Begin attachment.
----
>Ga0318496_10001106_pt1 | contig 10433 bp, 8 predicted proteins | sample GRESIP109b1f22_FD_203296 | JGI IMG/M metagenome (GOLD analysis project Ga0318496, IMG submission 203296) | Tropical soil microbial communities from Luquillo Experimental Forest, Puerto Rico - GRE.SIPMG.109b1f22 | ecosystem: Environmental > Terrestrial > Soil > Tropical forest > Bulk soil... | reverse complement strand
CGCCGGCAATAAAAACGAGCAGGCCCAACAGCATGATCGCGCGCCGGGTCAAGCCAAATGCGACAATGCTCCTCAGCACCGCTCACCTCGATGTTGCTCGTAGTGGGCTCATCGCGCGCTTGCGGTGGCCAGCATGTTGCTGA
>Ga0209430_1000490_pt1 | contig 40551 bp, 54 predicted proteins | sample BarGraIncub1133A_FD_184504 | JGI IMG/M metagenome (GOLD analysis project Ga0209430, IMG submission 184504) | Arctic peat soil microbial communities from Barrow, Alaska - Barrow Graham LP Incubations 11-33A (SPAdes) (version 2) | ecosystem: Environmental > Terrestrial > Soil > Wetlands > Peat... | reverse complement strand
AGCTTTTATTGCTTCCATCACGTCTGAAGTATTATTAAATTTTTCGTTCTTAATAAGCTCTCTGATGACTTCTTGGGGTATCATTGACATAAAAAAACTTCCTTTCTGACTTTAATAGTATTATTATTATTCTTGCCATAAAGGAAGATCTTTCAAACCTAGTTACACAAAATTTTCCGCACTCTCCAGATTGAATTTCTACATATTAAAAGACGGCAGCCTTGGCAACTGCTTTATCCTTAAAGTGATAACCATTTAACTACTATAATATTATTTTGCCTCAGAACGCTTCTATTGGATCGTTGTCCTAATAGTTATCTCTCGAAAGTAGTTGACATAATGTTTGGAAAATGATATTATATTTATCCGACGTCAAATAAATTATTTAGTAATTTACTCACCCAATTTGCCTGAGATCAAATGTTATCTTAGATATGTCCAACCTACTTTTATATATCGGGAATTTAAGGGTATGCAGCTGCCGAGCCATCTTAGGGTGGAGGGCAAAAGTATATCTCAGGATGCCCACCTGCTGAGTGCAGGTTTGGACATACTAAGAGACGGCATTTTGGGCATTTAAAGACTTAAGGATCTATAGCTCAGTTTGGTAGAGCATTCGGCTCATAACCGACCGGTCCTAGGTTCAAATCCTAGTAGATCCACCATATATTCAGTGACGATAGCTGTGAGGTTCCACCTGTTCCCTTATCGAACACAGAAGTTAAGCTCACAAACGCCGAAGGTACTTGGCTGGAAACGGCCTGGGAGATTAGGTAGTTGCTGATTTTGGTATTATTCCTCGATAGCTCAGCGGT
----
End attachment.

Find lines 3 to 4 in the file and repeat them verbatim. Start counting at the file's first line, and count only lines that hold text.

>Ga0209430_1000490_pt1 | contig 40551 bp, 54 predicted proteins | sample BarGraIncub1133A_FD_184504 | JGI IMG/M metagenome (GOLD analysis project Ga0209430, IMG submission 184504) | Arctic peat soil microbial communities from Barrow, Alaska - Barrow Graham LP Incubations 11-33A (SPAdes) (version 2) | ecosystem: Environmental > Terrestrial > Soil > Wetlands > Peat... | reverse complement strand
AGCTTTTATTGCTTCCATCACGTCTGAAGTATTATTAAATTTTTCGTTCTTAATAAGCTCTCTGATGACTTCTTGGGGTATCATTGACATAAAAAAACTTCCTTTCTGACTTTAATAGTATTATTATTATTCTTGCCATAAAGGAAGATCTTTCAAACCTAGTTACACAAAATTTTCCGCACTCTCCAGATTGAATTTCTACATATTAAAAGACGGCAGCCTTGGCAACTGCTTTATCCTTAAAGTGATAACCATTTAACTACTATAATATTATTTTGCCTCAGAACGCTTCTATTGGATCGTTGTCCTAATAGTTATCTCTCGAAAGTAGTTGACATAATGTTTGGAAAATGATATTATATTTATCCGACGTCAAATAAATTATTTAGTAATTTACTCACCCAATTTGCCTGAGATCAAATGTTATCTTAGATATGTCCAACCTACTTTTATATATCGGGAATTTAAGGGTATGCAGCTGCCGAGCCATCTTAGGGTGGAGGGCAAAAGTATATCTCAGGATGCCCACCTGCTGAGTGCAGGTTTGGACATACTAAGAGACGGCATTTTGGGCATTTAAAGACTTAAGGATCTATAGCTCAGTTTGGTAGAGCATTCGGCTCATAACCGACCGGTCCTAGGTTCAAATCCTAGTAGATCCACCATATATTCAGTGACGATAGCTGTGAGGTTCCACCTGTTCCCTTATCGAACACAGAAGTTAAGCTCACAAACGCCGAAGGTACTTGGCTGGAAACGGCCTGGGAGATTAGGTAGTTGCTGATTTTGGTATTATTCCTCGATAGCTCAGCGGT